AP Chemistry -- Colligative Properties of Electrolytes Worksheet
1.
Why are colligative properties of solutions of ionic compounds usually more pronounced than those of solutions of the same molarities of molecular compounds?

2.
The vapor pressure of water at 20oC is 2.33 kPa.  If the solute in a solution made from 10.0 g of NaCl in 1.00 kg of water is 100% dissociated (and is an ideal solution), what is the vapor pressure of this solution at 20oC?

3.
Which aqueous solution, if either, has the lower freezing point, 10% (w/w) NaCl or 10% (w/w) NaI?

4.
Which aqueous solution, if either, has the higher boiling point, 0.50 m NaI or 0.50 m Na2CO3?

5.
Which aqueous solution, if either, has the higher osmotic pressure, 1.5% (w/w) glucose (C6H12O6, formula weight 180) or 1.5% (w/w) NaCl?

6.
What is the van't off factor?  What is its calculated value for all molecules solutes?  For all ionic solutes of the Na2SO4 type?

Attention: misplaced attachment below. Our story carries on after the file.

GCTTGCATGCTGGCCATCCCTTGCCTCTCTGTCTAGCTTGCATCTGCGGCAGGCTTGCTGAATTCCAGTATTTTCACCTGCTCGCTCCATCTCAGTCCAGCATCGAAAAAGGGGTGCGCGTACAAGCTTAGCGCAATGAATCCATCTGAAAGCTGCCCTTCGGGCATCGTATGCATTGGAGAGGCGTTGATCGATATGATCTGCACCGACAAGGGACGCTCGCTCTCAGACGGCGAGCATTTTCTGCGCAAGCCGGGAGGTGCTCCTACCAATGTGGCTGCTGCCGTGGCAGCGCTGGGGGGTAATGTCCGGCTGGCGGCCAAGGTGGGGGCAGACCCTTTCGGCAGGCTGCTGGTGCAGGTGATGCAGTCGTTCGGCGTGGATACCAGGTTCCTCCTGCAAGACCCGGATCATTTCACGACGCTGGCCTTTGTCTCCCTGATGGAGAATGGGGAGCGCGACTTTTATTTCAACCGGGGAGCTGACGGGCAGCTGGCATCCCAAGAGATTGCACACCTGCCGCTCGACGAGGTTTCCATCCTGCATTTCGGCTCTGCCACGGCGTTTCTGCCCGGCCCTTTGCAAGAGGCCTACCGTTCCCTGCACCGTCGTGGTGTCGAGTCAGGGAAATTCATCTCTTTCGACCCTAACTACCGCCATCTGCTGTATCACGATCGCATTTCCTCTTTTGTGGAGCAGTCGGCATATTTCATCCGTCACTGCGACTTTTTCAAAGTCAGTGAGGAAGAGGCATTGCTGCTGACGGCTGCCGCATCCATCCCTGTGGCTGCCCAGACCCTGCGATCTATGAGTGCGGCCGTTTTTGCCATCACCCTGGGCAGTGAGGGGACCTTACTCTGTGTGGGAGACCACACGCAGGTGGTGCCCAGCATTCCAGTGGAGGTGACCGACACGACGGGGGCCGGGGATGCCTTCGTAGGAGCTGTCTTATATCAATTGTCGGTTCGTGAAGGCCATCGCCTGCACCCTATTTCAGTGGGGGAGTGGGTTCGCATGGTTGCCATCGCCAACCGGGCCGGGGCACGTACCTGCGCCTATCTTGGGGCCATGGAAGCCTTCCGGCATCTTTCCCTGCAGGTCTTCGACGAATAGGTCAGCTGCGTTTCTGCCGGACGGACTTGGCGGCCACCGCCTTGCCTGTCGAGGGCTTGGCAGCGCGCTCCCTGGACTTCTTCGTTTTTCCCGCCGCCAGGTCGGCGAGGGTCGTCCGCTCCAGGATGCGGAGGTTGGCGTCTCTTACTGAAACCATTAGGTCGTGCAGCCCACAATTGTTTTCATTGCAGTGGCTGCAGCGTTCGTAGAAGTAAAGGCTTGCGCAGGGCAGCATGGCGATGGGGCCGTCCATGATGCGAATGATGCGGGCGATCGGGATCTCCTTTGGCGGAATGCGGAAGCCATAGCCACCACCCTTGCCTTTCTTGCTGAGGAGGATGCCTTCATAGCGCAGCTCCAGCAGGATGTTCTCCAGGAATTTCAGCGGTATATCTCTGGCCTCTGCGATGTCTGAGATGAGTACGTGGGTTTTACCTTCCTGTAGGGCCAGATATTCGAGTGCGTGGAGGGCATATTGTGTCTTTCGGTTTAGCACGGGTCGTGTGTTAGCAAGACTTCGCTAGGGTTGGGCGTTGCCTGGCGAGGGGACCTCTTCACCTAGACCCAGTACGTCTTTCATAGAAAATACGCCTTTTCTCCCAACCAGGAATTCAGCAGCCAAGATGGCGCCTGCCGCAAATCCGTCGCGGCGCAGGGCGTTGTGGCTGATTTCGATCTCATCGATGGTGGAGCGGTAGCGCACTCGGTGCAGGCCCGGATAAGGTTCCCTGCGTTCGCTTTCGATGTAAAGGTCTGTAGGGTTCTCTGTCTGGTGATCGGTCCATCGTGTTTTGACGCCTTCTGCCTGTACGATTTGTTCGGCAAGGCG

7.  
The van't Hoff factor for the solute in 0.100 m  NiSO4 is 1.19.  What would this factor be if the solution behaved as if it were 100% dissociated?

8.
The van't Hoff factor for the solute in 0.118 m LiCl is 1.89.
a)  Calculate the freezing point of the solution.
b)  This solution is roughly as dilute as the solution in  the question above.  Explain why the van't Hoff factor for LiCl is so much greater.
 
9.
Consider an aqueous 1.00 m of Na3PO4.
a)  Calculate the boiling point of this solution on the assumption that it does not ionize at all in solution.
b)   Do the same calculation assuming that it's van't Hoff factor reflects 100% dissociation into ions.
c)  The 1.00 m solution boils at 101.183oC at 1 atm.  Calculate the van't Hoff factor for this solute in this solution.
10. 
A 1.00 m aqueous solution of HF freezes at -1.91oC.    According to these data, what is the percent ionization of HF in this solution?

11.
An aqueous solution of a weak electrolyte, HX, with a concentration of 0.125 m has a freezing point of -0.261oC.  What is the percent ionization of this compound to two significant figures?